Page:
Eating disorders can be treated at specialised eating disorder units. This will involve having multi-disciplinary teams, including psychiatrists, psychologists, nutritionists, and family therapists, says Dr Sayal-Bennett. She adds there is no “quick fix” to treating eating disorders, and “you have to give it time”.

Supporting people with eating disorders, and their families

“[A healthcare professional] could be one of the first people to spot that a patient might have an eating disorder, even if they’re not aware of it themselves”, says Mr Quinn. “It’s really important to gently raise any concerns gently with your patient, for instance asking how they’re feeling about their relationship with food and exercise, and to make a referral to specialist treatment.”

Beat offers free training for healthcare professionals cross the UK (see resources box) to help assess risk and sensitively talk to patients about eating disorders. Healthcare professionals can also signpost people with eating disorders to support services, such as Beat.

However, eating disorder services are “struggling to cope with significant levels of demand due to a lack of sufficient resourcing”, says Dr Ayton. “They must be provided with the staff and resources they need to offer more timely care and bring down waiting lists.”

The Royal College of Psychiatrists has published Medical Emergencies in Eating Disorders guidance for frontline staff (see resources box), so that people needing urgent care can be identified and treated more quickly. “Eating disorder services should share this guidance with staff and ensure it is complied with where possible,” says Dr Ayton.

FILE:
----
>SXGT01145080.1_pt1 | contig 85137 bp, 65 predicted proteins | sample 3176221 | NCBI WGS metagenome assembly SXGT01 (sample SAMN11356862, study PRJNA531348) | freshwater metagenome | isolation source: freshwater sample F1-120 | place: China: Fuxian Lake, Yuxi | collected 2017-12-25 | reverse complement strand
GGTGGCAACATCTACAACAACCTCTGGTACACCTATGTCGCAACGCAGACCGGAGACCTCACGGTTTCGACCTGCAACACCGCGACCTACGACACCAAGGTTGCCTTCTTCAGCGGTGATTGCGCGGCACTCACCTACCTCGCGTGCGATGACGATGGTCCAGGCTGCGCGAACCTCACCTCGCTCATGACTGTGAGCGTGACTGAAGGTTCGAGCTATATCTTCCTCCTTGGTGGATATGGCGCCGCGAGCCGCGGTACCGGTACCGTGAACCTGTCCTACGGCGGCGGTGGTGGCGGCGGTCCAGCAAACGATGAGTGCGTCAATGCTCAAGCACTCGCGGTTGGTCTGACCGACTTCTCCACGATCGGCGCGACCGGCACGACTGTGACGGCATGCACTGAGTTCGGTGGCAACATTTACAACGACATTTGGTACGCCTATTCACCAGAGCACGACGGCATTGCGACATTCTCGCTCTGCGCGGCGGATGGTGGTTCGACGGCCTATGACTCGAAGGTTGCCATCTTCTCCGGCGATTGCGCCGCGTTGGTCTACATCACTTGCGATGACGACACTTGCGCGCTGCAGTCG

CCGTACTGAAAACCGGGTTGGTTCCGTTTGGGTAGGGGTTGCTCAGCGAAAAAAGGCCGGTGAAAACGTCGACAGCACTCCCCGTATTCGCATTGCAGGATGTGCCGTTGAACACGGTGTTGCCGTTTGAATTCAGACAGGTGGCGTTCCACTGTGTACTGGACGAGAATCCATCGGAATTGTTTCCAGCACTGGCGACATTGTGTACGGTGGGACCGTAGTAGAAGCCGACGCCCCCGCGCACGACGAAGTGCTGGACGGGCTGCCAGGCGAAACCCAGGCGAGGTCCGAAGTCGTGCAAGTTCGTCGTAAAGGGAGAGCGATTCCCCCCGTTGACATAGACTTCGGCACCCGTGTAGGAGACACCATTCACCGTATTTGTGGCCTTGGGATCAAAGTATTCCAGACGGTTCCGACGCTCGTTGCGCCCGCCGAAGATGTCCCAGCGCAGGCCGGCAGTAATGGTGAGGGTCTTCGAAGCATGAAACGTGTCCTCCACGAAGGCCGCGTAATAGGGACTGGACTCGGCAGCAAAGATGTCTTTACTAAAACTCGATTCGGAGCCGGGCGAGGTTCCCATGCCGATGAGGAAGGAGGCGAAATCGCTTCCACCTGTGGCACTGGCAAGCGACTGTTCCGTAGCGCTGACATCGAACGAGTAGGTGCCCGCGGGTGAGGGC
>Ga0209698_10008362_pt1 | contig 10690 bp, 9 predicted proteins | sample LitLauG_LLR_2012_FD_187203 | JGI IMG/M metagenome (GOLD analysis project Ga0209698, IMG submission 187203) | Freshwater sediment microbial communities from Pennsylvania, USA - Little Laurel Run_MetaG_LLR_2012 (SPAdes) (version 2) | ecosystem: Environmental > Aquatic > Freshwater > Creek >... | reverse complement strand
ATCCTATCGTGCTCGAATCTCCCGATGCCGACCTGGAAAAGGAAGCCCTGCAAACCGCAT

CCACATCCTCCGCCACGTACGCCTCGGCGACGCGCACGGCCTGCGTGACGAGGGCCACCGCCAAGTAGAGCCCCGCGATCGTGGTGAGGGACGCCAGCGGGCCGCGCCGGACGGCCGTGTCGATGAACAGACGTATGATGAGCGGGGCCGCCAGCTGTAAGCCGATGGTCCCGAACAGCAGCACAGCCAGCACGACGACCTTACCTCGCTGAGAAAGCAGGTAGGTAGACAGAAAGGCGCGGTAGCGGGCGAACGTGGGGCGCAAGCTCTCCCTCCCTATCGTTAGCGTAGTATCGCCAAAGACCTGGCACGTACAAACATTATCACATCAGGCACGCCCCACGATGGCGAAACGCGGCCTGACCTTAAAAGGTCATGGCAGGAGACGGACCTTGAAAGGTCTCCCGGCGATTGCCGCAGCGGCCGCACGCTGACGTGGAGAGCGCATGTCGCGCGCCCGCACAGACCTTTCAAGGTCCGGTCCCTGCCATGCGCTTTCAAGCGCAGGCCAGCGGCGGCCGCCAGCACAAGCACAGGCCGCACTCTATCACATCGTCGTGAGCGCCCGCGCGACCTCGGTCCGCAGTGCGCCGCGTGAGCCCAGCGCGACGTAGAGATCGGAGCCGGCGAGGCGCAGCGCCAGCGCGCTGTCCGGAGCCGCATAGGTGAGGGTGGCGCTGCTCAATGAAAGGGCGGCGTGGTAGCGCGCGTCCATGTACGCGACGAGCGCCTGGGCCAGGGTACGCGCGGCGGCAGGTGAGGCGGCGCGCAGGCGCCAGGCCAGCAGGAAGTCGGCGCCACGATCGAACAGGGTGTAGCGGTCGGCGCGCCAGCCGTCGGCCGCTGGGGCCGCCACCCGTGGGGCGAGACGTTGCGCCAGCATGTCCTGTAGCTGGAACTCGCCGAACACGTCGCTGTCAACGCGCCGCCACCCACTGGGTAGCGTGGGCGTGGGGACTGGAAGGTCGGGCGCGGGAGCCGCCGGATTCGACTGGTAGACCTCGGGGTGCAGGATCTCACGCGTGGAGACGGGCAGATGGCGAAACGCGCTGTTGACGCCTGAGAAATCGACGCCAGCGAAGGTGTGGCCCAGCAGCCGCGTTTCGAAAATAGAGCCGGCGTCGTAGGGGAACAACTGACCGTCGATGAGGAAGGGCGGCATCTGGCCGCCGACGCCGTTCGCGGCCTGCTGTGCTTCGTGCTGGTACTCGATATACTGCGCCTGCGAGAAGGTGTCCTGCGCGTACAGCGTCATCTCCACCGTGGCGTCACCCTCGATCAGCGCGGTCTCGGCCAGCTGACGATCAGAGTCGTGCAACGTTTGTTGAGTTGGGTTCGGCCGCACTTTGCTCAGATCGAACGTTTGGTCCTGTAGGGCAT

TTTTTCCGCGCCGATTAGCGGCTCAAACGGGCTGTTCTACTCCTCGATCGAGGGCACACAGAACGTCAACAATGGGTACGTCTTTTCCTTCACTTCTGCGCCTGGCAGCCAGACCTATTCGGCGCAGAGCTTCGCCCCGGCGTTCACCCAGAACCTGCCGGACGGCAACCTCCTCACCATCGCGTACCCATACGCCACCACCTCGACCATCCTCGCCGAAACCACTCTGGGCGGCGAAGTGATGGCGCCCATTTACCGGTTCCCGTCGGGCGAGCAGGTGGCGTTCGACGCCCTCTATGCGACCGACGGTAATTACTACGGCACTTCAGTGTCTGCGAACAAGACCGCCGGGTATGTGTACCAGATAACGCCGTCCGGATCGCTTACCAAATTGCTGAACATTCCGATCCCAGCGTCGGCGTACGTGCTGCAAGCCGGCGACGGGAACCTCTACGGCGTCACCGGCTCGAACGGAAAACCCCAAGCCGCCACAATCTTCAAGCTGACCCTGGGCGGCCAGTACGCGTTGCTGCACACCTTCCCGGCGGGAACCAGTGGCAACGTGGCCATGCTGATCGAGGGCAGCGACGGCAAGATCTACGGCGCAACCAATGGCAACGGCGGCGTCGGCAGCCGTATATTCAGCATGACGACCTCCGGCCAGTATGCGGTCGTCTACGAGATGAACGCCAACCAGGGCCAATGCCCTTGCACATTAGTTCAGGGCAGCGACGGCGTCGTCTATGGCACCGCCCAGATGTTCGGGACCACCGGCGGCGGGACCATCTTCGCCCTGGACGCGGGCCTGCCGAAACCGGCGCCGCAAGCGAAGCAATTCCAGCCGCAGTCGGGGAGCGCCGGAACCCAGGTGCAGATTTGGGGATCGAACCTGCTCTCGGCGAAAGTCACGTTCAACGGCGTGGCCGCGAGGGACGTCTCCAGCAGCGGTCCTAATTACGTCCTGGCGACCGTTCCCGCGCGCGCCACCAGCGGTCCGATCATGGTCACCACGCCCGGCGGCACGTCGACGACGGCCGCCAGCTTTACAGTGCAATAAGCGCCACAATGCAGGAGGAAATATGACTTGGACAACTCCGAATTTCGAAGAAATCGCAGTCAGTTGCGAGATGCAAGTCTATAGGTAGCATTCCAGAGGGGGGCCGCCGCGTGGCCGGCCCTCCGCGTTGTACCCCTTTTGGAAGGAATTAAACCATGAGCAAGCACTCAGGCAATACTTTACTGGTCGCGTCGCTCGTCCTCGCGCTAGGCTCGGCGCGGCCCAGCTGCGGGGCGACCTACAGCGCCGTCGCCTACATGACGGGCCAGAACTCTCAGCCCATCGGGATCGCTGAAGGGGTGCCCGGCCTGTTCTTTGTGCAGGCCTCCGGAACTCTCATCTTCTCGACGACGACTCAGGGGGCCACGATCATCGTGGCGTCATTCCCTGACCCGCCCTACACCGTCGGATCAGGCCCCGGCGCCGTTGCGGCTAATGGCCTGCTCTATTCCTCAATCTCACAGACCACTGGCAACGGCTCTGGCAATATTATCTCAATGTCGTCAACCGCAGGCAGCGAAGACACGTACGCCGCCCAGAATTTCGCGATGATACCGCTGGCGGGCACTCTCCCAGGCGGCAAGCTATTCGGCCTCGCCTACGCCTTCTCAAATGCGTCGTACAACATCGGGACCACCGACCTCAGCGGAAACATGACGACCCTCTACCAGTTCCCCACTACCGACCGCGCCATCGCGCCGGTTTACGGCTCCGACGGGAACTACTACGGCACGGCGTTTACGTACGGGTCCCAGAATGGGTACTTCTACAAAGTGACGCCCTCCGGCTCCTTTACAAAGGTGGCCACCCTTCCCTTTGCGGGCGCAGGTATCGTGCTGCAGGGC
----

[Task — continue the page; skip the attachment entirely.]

Practitioners also need to “check in regularly” with individuals and their families, says Dr Sayal-Bennett.  It might be that blood tests are needed regularly, while others may need mental health support. Practitioners can also recommend and signpost people to resources, she says.

“Identifying eating disorders as soon as possible is key,” says Mr Quinn. “We’d urge every healthcare professional to follow up on any behaviour they find concerning in their patients, and to reach out to eating disorder experts for guidance.”

People may find it difficult to understand eating disorders and often assume individuals are simply choosing to eat too much or too little, says Dr Ayton.

“The truth is eating disorders are far more complex than this, and in too many cases they become life-threatening because people are afraid to share their concerns with friends and family or seek professional help,” she said. “As a society, we must do all we can to ensure people with eating disorders receive the love and care they need, rather than judgement or ridicule.”

Practitioners supporting individuals with eating disorders should focus on “not being judgemental”, and ensuring people “do not feel alone”, says Dr Sayal-Bennett.

She says practitioners need to adopt a “no blame” therapeutic position. “These people are struggling, they’re doing the very best they can. There can be no judgment or blame. There will be setbacks, there will be relapses. So, we mustn’t give up with our clients. We’ve got to be there to help them regain some self-esteem and help them to care for their bodies.”


  1. Beat (2024) Eating disorder myths.
  2. Beat (2024) How many people have an eating disorder in the UK?
  3. NHS Digital (2020) Nearly one in five women screened positive for possible eating disorder.